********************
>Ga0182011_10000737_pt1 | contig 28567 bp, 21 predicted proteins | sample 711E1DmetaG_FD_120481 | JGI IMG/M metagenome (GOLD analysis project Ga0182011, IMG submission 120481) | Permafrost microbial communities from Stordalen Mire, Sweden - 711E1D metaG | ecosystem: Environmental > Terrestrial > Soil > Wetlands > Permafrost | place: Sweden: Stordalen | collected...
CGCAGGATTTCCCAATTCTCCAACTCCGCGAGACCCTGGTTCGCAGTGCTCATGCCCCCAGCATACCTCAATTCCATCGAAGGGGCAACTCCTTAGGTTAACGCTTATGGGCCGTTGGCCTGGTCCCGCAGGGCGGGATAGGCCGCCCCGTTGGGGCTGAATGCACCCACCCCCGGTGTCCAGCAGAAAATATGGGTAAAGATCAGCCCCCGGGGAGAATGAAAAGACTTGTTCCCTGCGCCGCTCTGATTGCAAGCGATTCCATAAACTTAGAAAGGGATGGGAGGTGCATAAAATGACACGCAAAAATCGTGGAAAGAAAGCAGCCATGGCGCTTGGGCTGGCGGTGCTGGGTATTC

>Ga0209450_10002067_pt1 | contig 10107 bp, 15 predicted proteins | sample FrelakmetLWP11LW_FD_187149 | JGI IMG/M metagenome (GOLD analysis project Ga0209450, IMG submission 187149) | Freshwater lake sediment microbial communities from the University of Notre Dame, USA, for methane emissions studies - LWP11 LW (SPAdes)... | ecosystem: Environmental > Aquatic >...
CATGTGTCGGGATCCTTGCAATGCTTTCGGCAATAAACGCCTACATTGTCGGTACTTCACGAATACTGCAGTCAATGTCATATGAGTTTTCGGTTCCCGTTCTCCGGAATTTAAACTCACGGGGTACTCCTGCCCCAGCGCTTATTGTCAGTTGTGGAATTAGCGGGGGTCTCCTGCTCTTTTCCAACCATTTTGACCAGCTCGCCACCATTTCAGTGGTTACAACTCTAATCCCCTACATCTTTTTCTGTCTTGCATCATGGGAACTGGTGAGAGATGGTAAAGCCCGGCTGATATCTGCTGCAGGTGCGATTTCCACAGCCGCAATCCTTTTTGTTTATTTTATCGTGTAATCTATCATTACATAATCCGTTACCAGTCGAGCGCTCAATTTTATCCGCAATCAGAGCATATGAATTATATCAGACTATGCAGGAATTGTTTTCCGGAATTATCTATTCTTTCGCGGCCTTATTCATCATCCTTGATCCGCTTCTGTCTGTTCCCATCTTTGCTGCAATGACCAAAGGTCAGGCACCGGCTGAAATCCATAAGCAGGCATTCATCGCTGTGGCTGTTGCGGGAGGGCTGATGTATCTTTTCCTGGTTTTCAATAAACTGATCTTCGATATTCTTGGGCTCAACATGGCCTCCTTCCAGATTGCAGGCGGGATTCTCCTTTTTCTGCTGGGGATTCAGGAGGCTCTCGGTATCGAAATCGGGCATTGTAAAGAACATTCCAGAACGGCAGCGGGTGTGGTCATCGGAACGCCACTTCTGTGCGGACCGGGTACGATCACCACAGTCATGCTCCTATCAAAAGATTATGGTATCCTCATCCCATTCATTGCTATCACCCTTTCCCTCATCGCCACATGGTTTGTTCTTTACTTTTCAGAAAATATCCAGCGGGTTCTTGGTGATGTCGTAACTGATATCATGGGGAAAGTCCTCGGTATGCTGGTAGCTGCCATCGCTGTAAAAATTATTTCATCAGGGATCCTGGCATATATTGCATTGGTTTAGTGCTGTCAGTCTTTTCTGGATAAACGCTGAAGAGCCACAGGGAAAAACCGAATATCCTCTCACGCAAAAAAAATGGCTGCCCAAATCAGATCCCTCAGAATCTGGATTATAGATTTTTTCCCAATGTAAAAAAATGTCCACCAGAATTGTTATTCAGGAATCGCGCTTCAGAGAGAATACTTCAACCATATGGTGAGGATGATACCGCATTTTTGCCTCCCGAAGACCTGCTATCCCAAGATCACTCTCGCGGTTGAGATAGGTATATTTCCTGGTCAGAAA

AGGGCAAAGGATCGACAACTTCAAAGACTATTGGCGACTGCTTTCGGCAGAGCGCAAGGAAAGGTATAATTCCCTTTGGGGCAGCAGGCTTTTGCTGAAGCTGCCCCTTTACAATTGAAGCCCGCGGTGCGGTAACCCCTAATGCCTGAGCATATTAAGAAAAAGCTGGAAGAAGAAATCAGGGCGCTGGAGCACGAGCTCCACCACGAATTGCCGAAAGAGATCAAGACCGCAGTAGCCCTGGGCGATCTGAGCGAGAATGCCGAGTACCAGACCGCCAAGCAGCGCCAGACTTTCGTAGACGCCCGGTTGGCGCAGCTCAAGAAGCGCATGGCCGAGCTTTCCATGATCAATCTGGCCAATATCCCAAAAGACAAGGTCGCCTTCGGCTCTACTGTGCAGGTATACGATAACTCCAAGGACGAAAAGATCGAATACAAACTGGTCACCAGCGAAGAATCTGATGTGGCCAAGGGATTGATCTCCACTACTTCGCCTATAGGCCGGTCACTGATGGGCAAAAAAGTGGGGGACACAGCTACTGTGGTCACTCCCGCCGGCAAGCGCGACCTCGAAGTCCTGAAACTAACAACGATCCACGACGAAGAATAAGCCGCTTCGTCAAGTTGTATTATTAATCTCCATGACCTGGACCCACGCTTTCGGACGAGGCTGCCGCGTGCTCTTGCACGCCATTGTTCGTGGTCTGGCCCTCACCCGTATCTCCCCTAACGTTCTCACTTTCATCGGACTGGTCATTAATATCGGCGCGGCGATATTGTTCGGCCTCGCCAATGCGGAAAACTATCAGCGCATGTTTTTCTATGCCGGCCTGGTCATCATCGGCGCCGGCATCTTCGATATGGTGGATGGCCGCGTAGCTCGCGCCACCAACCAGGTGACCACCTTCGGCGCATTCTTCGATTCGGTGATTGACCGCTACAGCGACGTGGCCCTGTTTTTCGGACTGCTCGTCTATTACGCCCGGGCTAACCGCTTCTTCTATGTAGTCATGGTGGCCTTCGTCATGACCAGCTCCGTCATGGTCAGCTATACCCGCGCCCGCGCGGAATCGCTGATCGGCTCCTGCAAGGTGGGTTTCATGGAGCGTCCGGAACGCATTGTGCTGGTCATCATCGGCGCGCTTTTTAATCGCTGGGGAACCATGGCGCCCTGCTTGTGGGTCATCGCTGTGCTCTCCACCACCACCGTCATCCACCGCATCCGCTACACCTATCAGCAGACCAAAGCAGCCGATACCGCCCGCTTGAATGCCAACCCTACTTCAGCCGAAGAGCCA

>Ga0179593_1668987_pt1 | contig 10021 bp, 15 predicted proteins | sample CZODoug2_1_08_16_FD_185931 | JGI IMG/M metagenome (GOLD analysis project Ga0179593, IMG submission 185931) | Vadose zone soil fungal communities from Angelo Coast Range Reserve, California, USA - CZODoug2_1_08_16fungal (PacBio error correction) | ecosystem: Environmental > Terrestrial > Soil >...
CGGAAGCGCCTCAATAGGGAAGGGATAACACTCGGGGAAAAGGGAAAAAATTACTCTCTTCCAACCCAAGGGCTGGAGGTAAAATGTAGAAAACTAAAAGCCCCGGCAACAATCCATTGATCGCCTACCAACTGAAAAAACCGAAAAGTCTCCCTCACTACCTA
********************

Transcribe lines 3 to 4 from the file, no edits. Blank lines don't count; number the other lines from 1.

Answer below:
>Ga0209450_10002067_pt1 | contig 10107 bp, 15 predicted proteins | sample FrelakmetLWP11LW_FD_187149 | JGI IMG/M metagenome (GOLD analysis project Ga0209450, IMG submission 187149) | Freshwater lake sediment microbial communities from the University of Notre Dame, USA, for methane emissions studies - LWP11 LW (SPAdes)... | ecosystem: Environmental > Aquatic >...
CATGTGTCGGGATCCTTGCAATGCTTTCGGCAATAAACGCCTACATTGTCGGTACTTCACGAATACTGCAGTCAATGTCATATGAGTTTTCGGTTCCCGTTCTCCGGAATTTAAACTCACGGGGTACTCCTGCCCCAGCGCTTATTGTCAGTTGTGGAATTAGCGGGGGTCTCCTGCTCTTTTCCAACCATTTTGACCAGCTCGCCACCATTTCAGTGGTTACAACTCTAATCCCCTACATCTTTTTCTGTCTTGCATCATGGGAACTGGTGAGAGATGGTAAAGCCCGGCTGATATCTGCTGCAGGTGCGATTTCCACAGCCGCAATCCTTTTTGTTTATTTTATCGTGTAATCTATCATTACATAATCCGTTACCAGTCGAGCGCTCAATTTTATCCGCAATCAGAGCATATGAATTATATCAGACTATGCAGGAATTGTTTTCCGGAATTATCTATTCTTTCGCGGCCTTATTCATCATCCTTGATCCGCTTCTGTCTGTTCCCATCTTTGCTGCAATGACCAAAGGTCAGGCACCGGCTGAAATCCATAAGCAGGCATTCATCGCTGTGGCTGTTGCGGGAGGGCTGATGTATCTTTTCCTGGTTTTCAATAAACTGATCTTCGATATTCTTGGGCTCAACATGGCCTCCTTCCAGATTGCAGGCGGGATTCTCCTTTTTCTGCTGGGGATTCAGGAGGCTCTCGGTATCGAAATCGGGCATTGTAAAGAACATTCCAGAACGGCAGCGGGTGTGGTCATCGGAACGCCACTTCTGTGCGGACCGGGTACGATCACCACAGTCATGCTCCTATCAAAAGATTATGGTATCCTCATCCCATTCATTGCTATCACCCTTTCCCTCATCGCCACATGGTTTGTTCTTTACTTTTCAGAAAATATCCAGCGGGTTCTTGGTGATGTCGTAACTGATATCATGGGGAAAGTCCTCGGTATGCTGGTAGCTGCCATCGCTGTAAAAATTATTTCATCAGGGATCCTGGCATATATTGCATTGGTTTAGTGCTGTCAGTCTTTTCTGGATAAACGCTGAAGAGCCACAGGGAAAAACCGAATATCCTCTCACGCAAAAAAAATGGCTGCCCAAATCAGATCCCTCAGAATCTGGATTATAGATTTTTTCCCAATGTAAAAAAATGTCCACCAGAATTGTTATTCAGGAATCGCGCTTCAGAGAGAATACTTCAACCATATGGTGAGGATGATACCGCATTTTTGCCTCCCGAAGACCTGCTATCCCAAGATCACTCTCGCGGTTGAGATAGGTATATTTCCTGGTCAGAAA